present day behaviour; our identities, our fixed roles, our politically correct behaviour are all conditioned responses, taught to us from childhood.
It is not the killing that I admire – in fact I still loathe the sight and sound of battle -  it is the essence of a man who will face all kinds of abominations because of his ethical courage and his sense honour. This is the essence that I am responding to. My feelings as I think about your fictitious heroes are quite ambiguous for they are not the normal romantic dreams of an infatuated female, they are not lusting for him but lusting to be him. It is as if your books have awakened a sleeping part of me....not able to show its face until I understood  the magnitude of the layering within in the human psyche. Although delightfully addictive, it is adding to my confusion about human sexuality and the close association with reincarnation and the mystical life that shimmers just below the surface of this reality. If we live many lives then I have a memory of being a Roman Centurion in the 1st century England. Seems much of what is within each of us is hidden from the conscious
mind so revelations about other dream-lives existing behind this life are exciting. If there are missing pieces within me, then this must be so for everybody?
Later. The timing is impeccable, for last night as I was grappling with this confused though delightful  identity crisis, I watched  Australian Story on the ABC (Australian TV). It gave an account of a soldier who has also been a writer and a politician but who now works as an aid to the head of the Military in Canberra. He was courageous and intelligent, wielding a great deal of power, yet he was unhappy in his male body so eventually he changed - and showing the same courage - he has become a woman - a women who now feels very happy within this new identity. Maybe this Australian is also balancing out his/her mystical life in this extremely physical way? Maybe your ability capture the essential nature of these courageous men of honour also stems from past memory? This amazing story has come to me just as I am beginning to taste some type of masculine expression but the synchronisity is not really a surprise for it often happens, but  it has made my personal insights even more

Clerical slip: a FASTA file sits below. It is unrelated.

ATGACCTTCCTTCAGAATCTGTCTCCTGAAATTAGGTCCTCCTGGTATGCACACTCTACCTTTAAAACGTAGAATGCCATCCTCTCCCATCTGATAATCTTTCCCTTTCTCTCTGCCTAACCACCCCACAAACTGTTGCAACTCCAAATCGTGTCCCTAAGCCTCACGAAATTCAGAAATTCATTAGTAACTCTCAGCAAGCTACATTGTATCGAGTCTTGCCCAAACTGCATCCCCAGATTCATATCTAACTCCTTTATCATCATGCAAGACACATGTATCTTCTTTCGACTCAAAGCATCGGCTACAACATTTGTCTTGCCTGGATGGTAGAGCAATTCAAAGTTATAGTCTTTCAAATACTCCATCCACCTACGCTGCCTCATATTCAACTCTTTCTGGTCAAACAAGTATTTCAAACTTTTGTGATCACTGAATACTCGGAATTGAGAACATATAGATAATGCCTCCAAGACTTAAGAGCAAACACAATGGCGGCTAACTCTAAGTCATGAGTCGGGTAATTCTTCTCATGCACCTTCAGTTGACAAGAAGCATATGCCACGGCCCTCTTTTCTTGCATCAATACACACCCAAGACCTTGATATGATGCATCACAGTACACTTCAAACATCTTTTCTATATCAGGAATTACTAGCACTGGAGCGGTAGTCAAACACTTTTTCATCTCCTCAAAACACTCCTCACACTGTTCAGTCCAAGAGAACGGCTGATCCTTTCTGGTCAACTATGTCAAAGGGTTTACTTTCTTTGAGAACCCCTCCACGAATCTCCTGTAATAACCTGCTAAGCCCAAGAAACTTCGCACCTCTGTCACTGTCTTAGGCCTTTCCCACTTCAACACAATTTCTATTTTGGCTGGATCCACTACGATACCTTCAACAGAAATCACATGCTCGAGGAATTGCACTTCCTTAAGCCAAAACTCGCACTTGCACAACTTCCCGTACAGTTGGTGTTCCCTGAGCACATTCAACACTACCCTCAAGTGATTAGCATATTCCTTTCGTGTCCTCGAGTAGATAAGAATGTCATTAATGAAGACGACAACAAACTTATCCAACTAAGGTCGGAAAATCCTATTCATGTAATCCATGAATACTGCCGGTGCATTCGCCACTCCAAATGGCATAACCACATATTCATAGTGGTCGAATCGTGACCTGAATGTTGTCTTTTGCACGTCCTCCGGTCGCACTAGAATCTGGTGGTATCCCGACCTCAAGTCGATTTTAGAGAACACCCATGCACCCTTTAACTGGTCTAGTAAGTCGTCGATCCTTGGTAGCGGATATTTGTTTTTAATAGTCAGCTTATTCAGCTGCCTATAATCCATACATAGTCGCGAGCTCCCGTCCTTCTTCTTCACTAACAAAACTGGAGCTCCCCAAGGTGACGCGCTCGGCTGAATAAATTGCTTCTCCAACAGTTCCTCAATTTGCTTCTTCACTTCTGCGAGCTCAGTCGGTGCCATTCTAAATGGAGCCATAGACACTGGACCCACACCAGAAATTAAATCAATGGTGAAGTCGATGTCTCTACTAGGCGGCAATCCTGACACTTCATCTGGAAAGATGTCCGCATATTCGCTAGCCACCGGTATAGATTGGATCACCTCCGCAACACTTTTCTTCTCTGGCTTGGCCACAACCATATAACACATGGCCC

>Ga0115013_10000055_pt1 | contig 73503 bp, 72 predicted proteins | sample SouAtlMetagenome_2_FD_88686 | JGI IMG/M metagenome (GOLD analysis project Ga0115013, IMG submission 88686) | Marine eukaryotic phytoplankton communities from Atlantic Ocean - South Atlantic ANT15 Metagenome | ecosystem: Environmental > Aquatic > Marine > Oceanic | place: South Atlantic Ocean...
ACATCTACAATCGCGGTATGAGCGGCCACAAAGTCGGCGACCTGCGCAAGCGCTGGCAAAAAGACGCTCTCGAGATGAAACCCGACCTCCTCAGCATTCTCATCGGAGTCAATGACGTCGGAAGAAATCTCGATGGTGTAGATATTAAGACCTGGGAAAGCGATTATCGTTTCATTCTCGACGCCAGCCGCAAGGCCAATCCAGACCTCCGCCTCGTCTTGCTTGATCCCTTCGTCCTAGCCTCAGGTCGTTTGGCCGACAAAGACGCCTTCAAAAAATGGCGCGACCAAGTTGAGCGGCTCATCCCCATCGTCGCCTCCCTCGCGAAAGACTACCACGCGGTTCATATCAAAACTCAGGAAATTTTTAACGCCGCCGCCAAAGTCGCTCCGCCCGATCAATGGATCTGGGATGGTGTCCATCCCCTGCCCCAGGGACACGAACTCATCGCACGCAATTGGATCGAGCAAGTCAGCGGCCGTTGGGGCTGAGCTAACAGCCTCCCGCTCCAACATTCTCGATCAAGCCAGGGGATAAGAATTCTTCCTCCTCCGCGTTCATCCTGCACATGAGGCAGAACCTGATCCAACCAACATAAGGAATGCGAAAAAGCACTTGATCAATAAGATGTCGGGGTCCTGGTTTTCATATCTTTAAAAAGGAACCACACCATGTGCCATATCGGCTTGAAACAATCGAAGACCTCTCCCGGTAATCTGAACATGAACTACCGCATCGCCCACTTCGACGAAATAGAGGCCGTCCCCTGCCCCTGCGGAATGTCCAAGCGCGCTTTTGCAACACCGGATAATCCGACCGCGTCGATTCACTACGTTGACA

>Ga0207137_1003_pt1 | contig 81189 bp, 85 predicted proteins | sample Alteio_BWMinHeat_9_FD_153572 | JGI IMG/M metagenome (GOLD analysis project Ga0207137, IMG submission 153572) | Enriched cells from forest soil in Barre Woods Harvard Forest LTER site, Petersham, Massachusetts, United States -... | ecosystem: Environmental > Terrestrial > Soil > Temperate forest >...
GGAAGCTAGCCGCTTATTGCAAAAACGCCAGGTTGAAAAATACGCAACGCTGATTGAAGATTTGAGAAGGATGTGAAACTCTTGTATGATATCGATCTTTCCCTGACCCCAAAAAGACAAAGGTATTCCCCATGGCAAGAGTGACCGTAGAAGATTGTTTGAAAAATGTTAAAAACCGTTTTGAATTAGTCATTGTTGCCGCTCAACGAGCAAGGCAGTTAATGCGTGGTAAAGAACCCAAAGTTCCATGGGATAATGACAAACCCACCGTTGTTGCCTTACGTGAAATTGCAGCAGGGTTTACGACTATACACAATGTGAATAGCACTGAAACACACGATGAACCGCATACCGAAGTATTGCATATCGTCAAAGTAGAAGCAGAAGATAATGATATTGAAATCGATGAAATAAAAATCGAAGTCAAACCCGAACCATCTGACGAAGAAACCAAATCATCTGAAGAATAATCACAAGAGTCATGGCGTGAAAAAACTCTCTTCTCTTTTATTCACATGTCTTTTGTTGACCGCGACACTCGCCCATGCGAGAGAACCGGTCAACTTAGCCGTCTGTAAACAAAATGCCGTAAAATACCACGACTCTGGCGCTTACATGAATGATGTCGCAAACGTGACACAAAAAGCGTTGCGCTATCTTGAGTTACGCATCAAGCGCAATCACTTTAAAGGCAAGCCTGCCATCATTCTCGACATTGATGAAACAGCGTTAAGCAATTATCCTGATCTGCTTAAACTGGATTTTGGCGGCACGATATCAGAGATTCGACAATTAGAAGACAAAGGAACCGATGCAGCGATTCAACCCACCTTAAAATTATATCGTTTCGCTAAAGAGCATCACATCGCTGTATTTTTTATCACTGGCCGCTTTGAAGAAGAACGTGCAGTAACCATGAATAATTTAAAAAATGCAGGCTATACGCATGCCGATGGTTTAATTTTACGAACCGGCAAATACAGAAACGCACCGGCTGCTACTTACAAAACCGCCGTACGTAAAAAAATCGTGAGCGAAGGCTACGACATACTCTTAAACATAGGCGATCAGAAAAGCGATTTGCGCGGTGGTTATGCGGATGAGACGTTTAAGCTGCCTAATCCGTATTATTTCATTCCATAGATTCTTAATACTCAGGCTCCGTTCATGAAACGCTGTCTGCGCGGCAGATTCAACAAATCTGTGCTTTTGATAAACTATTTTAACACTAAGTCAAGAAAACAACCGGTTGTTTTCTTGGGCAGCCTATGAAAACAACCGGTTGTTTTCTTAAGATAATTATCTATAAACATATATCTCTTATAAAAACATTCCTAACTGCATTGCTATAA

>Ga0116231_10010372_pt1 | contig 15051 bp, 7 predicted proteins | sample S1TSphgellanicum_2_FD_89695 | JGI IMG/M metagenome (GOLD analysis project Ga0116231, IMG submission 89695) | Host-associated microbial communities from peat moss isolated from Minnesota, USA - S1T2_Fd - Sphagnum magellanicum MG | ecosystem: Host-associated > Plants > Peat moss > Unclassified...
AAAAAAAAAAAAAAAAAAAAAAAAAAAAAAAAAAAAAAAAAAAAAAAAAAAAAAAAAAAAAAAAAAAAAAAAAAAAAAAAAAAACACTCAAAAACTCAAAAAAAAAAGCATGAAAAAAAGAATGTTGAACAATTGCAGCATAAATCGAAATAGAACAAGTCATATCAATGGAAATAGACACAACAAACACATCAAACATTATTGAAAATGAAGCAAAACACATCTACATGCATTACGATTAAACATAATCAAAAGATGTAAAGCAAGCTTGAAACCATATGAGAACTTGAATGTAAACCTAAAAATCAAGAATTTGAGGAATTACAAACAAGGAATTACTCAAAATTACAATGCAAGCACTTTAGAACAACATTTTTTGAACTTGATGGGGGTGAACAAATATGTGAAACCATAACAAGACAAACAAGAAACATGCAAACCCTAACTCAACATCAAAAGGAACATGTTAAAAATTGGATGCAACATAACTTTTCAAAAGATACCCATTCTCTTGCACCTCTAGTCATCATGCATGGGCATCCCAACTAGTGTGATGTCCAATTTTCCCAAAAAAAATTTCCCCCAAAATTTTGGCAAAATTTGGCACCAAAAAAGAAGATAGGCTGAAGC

confused. His experience is not mine, for I have no want or desire to change gender. This is why the concept of androgyny comes to mind. Maybe it is what we are all seeking, a balance within between gender duality?
I see that we were born in the same era.  I was born in 1938 in Australia, far from the battles that you write about, but of course the diabolical history laying in our records is waiting to be told.
I am also a writer, although words seems to have dried up over the past few years and I offer thanks for your work.
Lyn Willmott

A

Thank you for that interesting and thought-provoking message!  Seems to me your words as a writer must be coming back.


Q

Regarding 'The Fort'

Mr. Cornwell,
Brilliant. It is nothing short of amazing that this little footnote to American history has not been covered before. The incompetence of Saltonstall and arrogance of Revere was truly astonishing.
I spent a July in Castine and visited Ft George but did not truly appreciate the history behind it. And, in July, the fog came in every day virtually obscuring the Waldo-Hancock Bridge.
I am a history buff and real fan of all your novels and eagerly await the next.
I also just finished The Pagan Lord and hope the next one in sequence comes soon.
Best Regards,
Dennis Schroeder


Q

Dear Mr Cornwell,
Having read more than 30 of your books, I think all but the last two and one or two of the "Thrillers", I believe the main underlying theme is to demystify religion while describing at the same time historical-cultural aspects of the UK across time. Your very generous spirit makes the books imminently readable. Your historical accounts make the times learnable. Your unending action makes the books exciting. But most of all your blending of religion as an everyday part of life makes the stories profound. The books were perhaps the best part of my last 8 years of living in Cardiff, Wales, having now returned closer to my birthplace in the US Midwest as an Economics professor.

Max Gillman